There are also a growing number of companies offering low or zero-carbon alternatives for consumers. The electric vehicle market has been the most successful example of this disruption to date, with sales of EVs rising from 45,000 in 2011 to over 3 million in 2020, and showing no signs of slowing down. This has largely, and unusually, been driven by a single company, which has single-handedly forced an entrenched industry to accept the inevitability of change. Incumbents are scrambling to adapt. It seems the plant-based meat industry is following a similar trajectory, although the lower barriers to entry mean incumbents are more prepared to design “me too” products to benefit from the growing market.

However, offering zero-carbon products to those few consumers that let ethical considerations drive their purchasing decisions won’t be enough to win in these markets. Companies that sell genuinely better and cheaper alternatives, or have a path to doing so, are more likely to come out on top.

There’s an important underlying trend here of price deflation driving these enablers’ and disrupters’ growth. This is very close to what we have seen as industries, such as retail and advertising, have been disrupted by digitization, as Moore’s Law drove exponential improvements in computing power.

Swanson’s Law is a similar trend — for every doubling of solar generating capacity, the price of the resulting energy drops by 20%. There’s no reason for this trend to stop any time soon, either. The fact is that renewable, sustainable products benefit from a substantially lower floor price than fossil fuel alternatives. Fossil fuels have an effective minimum cost that reflects the costs of finding and exploiting these resources, but sunlight and wind power are free and the technology used to capture their energy is constantly falling in price.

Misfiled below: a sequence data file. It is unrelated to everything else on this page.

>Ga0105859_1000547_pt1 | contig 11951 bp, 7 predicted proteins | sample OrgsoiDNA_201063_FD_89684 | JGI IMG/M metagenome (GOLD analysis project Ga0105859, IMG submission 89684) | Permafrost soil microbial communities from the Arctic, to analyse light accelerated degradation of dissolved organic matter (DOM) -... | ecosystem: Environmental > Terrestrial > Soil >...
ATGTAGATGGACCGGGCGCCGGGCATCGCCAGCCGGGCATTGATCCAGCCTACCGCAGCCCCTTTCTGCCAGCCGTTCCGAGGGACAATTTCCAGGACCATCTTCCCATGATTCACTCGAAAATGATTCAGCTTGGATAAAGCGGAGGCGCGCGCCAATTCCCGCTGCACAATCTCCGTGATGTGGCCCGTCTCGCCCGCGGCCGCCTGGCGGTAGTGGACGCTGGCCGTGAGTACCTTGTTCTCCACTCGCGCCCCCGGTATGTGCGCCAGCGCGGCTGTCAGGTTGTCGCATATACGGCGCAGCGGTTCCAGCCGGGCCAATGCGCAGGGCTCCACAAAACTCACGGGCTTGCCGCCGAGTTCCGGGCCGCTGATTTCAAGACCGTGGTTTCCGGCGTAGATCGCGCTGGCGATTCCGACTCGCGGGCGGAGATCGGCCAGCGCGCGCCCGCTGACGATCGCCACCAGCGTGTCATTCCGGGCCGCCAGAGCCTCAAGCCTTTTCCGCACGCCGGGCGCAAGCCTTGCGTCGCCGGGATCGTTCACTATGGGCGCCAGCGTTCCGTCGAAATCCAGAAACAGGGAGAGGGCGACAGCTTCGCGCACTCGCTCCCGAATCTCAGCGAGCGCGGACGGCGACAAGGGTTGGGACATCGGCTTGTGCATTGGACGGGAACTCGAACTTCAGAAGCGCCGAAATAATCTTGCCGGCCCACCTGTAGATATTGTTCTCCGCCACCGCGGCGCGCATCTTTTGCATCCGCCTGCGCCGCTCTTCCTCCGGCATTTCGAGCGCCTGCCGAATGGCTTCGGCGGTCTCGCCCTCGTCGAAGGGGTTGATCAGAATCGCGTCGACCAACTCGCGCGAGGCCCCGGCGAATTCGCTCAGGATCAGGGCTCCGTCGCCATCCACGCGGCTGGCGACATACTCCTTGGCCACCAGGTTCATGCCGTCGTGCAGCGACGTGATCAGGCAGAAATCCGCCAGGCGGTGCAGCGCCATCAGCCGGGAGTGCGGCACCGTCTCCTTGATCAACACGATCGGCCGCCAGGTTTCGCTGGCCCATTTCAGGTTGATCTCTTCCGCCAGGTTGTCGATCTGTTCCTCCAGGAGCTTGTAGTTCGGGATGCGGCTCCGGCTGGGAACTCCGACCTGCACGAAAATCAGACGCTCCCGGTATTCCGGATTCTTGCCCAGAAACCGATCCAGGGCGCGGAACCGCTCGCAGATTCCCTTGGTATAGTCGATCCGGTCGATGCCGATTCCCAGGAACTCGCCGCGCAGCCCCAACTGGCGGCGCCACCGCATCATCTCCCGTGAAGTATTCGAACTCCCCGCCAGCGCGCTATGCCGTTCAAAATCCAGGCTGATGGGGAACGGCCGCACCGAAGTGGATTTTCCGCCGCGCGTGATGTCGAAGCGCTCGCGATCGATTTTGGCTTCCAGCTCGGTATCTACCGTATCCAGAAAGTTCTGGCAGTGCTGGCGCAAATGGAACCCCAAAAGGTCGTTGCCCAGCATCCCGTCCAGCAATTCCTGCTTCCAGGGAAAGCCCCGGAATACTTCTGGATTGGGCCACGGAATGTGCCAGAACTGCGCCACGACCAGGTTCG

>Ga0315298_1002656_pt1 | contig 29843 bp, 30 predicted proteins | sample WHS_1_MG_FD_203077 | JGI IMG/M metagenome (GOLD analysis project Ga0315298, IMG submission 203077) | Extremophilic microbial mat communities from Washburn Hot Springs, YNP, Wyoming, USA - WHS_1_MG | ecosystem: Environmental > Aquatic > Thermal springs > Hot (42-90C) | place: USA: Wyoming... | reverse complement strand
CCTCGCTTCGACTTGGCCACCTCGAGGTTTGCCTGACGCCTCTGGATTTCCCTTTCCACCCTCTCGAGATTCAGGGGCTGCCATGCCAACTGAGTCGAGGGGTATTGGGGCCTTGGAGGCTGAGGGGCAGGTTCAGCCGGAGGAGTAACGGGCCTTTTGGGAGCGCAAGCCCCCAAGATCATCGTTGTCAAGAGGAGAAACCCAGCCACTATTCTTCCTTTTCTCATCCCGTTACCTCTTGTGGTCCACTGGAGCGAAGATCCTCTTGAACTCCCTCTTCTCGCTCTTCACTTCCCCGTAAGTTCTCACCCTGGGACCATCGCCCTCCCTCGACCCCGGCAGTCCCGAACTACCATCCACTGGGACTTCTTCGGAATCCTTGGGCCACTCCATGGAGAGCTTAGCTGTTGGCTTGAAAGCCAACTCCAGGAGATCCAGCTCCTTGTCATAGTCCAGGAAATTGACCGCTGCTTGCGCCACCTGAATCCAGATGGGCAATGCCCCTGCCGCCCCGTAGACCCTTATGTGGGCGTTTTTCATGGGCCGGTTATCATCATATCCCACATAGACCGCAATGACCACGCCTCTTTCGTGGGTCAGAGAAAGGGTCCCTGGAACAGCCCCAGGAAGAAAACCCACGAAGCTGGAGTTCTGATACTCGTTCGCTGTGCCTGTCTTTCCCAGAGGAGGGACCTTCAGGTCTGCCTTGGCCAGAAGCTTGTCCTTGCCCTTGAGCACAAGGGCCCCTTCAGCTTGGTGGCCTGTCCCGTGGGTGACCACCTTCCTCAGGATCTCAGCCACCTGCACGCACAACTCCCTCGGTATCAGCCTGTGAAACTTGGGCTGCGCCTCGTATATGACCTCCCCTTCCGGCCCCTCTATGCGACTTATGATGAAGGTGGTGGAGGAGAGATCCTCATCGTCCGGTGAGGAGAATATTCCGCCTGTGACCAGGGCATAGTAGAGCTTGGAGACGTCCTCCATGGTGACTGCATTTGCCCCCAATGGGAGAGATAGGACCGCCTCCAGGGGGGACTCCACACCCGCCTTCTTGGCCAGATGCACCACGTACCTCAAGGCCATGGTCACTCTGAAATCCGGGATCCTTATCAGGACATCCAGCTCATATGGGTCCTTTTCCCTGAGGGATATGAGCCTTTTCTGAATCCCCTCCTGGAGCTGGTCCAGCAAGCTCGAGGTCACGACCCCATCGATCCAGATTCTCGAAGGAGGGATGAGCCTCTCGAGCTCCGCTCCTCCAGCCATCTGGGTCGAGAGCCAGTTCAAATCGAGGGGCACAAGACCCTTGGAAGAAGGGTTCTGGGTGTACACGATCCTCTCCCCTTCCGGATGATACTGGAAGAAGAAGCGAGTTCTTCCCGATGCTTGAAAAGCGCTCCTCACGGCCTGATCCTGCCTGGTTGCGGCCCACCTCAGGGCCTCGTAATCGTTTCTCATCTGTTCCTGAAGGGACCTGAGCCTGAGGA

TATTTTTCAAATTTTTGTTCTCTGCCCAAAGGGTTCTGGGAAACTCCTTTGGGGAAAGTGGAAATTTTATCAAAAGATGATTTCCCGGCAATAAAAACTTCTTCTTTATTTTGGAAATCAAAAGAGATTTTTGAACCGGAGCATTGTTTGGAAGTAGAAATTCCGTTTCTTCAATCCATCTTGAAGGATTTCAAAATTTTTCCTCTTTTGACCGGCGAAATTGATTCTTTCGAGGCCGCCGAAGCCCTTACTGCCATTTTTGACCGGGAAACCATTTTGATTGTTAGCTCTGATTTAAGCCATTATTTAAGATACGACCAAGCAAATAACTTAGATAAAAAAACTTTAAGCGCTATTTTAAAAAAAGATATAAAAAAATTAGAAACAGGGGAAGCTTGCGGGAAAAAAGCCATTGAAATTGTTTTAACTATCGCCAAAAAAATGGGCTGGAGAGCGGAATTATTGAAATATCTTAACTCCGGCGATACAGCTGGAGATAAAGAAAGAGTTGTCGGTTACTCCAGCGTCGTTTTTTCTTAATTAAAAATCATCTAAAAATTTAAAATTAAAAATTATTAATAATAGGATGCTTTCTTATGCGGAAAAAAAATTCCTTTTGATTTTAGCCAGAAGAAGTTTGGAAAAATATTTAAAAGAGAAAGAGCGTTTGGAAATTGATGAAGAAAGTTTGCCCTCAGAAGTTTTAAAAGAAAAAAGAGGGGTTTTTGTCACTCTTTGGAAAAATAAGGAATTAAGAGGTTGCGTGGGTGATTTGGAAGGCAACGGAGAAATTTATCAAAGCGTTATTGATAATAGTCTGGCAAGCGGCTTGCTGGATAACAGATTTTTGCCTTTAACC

As climate solutions decarbonize and disrupt existing industries, they are likely to become a larger part of many client portfolios going forward. But we also shouldn’t neglect adaptor companies, which are businesses that aim to reduce the emissions intensity of their currently fossil-based or reliant products. Many industrial giants fall into this category, as would most other companies that aim to transition towards a zero-emission future.

As well as trying to minimize the environmental impact of their own operations, these companies may also be reviewing the environmental impact from customers’ use of their products and focusing on energy efficiency from a lifecycle perspective. Of course, this reality is frequently more complicated than this binary approach implies. For example, one of the largest chemical producers in the world is both an adaptor and a climate solutions provider, given the need to decarbonize chemical production alongside its work in battery production and recycling.

Ultimately, the lesson is we need all types of companies — enablers, disrupters and adaptors — to solve the climate challenge, and all will offer exciting investment opportunities over the coming decades.

Paulina Sliwinska is an investment manager at Baillie Gifford.